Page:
‘Artisans Are Shareholders in My Startup’: 25-YO’s Candles Help Hundreds of Woman Earn
Three years ago, Tanushree Jain of Jaipur bootstrapped an idea and named it Nushaura. Today, the start-up is providing livelihood to 250 rural women through scented candles and other products.
Nushaura’s earth-friendly aromatherapy candles light up spaces with their fragrance and warmth. Aromas of star anise, cinnamon, or fruits like pineapple and mango disperse fill the air with bliss, and their paraben-free quality cleanses it for a soothing atmosphere.
Even more awesome is that they are crafted by female artisans – the only source of livelihood for hundreds of rural women of Rajasthan.
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The birth of a social entrepreneur
Nushaura, a brand of eco-friendly products, is a startup founded by Tanushree Jain of Jaipur, Rajasthan. She began working at the grassroots level five years ago while pursuing a Masters degree in Developmental Leadership at the Indian School of Development Management.
“In our society, girls are married off early and have no financial independence. This motivated me to work with women artisans since the early days, and I moved to Delhi to pursue experiential learning from a developmental sector’s end,” she shares with The Better India.
During this time, she gained experience under various non-profit ventures searching for the ideal way to change this scenario. As she puts it today, “An entrepreneur is born out of a lack, a necessity, and not just interest.”
In fact, this idea came to her thanks to her life in the big city. High levels of pollution and low quality of living afflicted breathing issues on the now 25-year-old. “I would use air-purifying candles to cut indoor pollution back then. But most of them consisted of high levels of parabens and harmful chemicals,” she says. So she learnt the art of making 100 per cent pure beeswax candles. These candles are claimed to release negative ions that cleanse the air by encapsulating the positive ions of dust and pollution.
While solving this problem, she found her vehicle for driving large-scale impact. Tanushree came up with a product that checked pollution without causing other additional side effects.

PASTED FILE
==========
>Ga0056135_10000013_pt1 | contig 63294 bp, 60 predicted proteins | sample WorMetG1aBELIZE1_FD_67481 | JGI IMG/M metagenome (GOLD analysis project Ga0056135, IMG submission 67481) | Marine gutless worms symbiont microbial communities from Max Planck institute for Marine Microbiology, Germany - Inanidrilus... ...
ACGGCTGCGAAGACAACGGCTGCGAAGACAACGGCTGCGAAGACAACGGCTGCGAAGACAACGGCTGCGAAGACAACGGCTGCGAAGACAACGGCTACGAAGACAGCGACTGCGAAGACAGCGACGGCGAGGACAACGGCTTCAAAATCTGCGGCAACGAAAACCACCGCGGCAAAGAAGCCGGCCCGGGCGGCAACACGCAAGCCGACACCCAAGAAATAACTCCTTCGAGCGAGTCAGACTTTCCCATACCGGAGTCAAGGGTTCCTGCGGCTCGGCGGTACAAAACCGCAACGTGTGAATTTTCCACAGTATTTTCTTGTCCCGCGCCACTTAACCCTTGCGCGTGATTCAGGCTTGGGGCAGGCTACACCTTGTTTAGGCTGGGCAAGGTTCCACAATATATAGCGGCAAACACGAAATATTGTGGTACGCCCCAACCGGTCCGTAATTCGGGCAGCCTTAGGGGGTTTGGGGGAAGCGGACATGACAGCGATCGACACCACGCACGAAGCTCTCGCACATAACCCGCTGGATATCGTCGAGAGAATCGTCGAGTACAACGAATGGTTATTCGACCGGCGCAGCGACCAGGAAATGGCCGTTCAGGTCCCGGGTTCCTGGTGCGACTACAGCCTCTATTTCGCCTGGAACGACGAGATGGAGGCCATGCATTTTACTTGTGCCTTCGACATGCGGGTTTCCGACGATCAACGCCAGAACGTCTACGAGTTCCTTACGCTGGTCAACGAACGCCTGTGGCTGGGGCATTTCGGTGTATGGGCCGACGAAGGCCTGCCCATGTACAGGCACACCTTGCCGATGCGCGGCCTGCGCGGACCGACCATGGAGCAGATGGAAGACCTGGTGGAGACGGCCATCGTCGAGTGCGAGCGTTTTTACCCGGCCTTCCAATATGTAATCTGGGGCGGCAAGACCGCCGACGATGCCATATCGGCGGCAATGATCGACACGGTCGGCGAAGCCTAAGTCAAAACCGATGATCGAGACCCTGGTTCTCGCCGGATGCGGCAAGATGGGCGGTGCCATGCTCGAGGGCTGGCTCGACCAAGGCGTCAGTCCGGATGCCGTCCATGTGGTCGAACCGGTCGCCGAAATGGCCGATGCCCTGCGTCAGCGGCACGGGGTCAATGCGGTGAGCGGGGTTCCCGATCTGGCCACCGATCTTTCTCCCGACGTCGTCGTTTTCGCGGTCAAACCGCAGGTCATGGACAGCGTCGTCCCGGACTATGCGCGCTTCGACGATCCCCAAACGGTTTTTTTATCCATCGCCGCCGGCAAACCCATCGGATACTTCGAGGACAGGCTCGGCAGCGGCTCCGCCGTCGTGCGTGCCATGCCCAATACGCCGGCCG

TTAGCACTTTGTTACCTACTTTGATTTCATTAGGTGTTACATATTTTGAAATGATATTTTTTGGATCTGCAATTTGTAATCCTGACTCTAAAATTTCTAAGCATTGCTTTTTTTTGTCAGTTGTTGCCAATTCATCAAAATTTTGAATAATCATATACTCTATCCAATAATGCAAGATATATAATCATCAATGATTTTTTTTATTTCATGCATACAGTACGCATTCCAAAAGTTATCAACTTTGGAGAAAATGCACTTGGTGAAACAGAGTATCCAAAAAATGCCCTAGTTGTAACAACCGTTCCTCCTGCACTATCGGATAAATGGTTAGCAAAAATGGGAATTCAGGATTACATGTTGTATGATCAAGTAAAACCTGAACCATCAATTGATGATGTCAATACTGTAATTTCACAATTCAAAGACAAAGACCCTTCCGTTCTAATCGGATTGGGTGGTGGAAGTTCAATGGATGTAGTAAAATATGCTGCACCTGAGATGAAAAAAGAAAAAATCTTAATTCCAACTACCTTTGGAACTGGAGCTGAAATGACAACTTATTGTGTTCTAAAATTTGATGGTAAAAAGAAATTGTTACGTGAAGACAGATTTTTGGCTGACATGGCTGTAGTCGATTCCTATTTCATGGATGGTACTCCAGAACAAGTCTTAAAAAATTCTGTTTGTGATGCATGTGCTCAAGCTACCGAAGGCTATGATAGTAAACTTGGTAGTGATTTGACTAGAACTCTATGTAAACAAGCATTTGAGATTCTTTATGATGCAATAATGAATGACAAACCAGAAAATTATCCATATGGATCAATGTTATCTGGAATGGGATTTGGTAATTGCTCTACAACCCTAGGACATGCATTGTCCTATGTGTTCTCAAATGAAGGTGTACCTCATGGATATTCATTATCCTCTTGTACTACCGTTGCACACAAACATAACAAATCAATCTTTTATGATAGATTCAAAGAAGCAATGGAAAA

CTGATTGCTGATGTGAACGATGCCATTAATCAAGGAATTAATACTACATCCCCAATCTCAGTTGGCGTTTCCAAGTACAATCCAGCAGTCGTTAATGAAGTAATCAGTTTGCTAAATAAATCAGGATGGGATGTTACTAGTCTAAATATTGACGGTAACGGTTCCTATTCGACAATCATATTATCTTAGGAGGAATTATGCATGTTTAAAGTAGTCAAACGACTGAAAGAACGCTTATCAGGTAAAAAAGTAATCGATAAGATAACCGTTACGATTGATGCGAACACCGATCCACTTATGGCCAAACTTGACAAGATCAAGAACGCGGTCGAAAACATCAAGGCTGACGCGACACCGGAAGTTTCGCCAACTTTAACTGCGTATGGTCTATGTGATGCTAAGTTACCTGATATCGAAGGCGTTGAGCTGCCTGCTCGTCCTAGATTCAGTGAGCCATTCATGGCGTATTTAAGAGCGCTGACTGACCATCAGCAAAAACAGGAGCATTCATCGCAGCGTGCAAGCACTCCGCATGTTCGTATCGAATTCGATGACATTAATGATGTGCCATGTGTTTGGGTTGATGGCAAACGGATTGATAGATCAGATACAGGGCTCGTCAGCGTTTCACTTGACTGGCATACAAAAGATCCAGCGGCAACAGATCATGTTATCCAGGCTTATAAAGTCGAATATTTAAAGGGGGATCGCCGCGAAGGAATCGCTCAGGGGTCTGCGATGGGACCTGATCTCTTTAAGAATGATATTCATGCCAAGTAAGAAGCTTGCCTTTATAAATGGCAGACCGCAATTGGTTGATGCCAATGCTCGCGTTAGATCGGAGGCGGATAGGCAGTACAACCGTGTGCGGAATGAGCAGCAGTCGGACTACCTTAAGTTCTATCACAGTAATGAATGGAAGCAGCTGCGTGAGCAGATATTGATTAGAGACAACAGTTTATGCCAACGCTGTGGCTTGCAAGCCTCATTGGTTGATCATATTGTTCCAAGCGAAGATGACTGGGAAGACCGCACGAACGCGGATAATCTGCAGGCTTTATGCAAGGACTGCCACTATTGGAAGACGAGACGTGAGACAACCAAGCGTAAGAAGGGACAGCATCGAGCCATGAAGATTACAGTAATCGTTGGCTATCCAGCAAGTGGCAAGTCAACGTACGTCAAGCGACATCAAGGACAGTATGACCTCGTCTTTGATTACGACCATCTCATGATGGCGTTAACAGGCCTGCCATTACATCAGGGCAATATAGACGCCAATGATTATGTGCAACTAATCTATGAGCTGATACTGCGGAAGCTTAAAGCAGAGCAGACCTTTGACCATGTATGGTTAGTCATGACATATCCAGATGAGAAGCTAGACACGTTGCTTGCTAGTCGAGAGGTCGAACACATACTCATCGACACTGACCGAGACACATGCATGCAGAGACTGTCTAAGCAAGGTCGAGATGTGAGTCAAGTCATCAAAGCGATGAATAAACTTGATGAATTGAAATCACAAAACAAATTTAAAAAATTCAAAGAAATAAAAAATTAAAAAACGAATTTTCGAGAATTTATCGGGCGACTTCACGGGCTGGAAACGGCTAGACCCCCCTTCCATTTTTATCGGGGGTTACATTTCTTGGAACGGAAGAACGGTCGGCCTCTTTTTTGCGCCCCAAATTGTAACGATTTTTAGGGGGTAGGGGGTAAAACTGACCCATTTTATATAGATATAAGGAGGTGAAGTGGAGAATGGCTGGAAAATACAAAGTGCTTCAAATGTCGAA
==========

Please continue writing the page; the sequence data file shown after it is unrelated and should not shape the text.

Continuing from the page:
And having grown up interacting with the rural women of her hometown, she decided to employ their will and skill to set up the business.
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Sharing how the facilitation came about, she reveals, “My mother is a teacher at a government school in Jaipur. The women I spoke to for this project were parents of her students, so building trust became fairly easy. I had seen their handiwork in apparel for a long time and knew this would prove to be a great medium to share their skill with a larger audience.”
Nushaura began with 10 women and umpteen efforts to build a stable social and economic structure in the community.
Learning candle making, Jain began dispersing its skill along with others via workshops, group sessions, and Self Help Group (SHG) meetings.
A Nushaura artisan involved in the candle-making process
An environmentally conscious approach delivered high quality, sustainable merchandise and packaging to a market saturated with harmful products. Running as a producers company, the venture ensured that all profits reached back to its rural craftswomen.
Saroj, a Nashaura artisan from Machwa village of Rajasthan, says, “I have three kids at home and have studied only till class 5. Through Tanushree, I have been able to find the ideal way to support myself and my family. I make candles from the comfort of my home, and with effort, my family has come to accept my work as well. Watching my life change, the women around me also got interested in joining a fruitful venture. I even got five to seven women to join in.”
How one woman’s courage empowered hundreds
Tanushree had herself struggled with deeply entrenched patriarchy throughout the process. Her family and friends had often questioned the need for spending resources to work at an age when marriage into another family was imminent.
Powering through such questioning judgments, she chose to become a first-generation entrepreneur in her family, bootstrapping her idea with personal savings and no other safety net.
She knew that her struggles or the mechanisms she employed would not shine – only the impact she generated through this venture. Today, her network of rural artisans has expanded to 250 women across 15 villages of Rajasthan and Madhya Pradesh.
Divided into three SHGs, they are employed in stitching, food processing and manufacturing of candles and soaps. These women make a range of products, like eco-friendly hampers, chocolates, sustainable crafts, masks, etc.
“This journey has made these women financially independent and has also gifted them with skills of decision making, feedback reception, and communication,” the young founder shares.
Her company records an annual turnover of 12 lakhs today. The products are available at various e-commerce platforms and online exhibitions.
“The artisans are shareholders in my startup. They manufacture the products and reap its benefits. Each woman employed by Nushaura earns herself a monthly income between Rs 2000 to Rs 2500. In a place where any livelihood was discouraged, and confidence was nil, this becomes a major source of security for them and a matter of pride for me,” she shares proudly.
(Edited by Vinayak Hegde)
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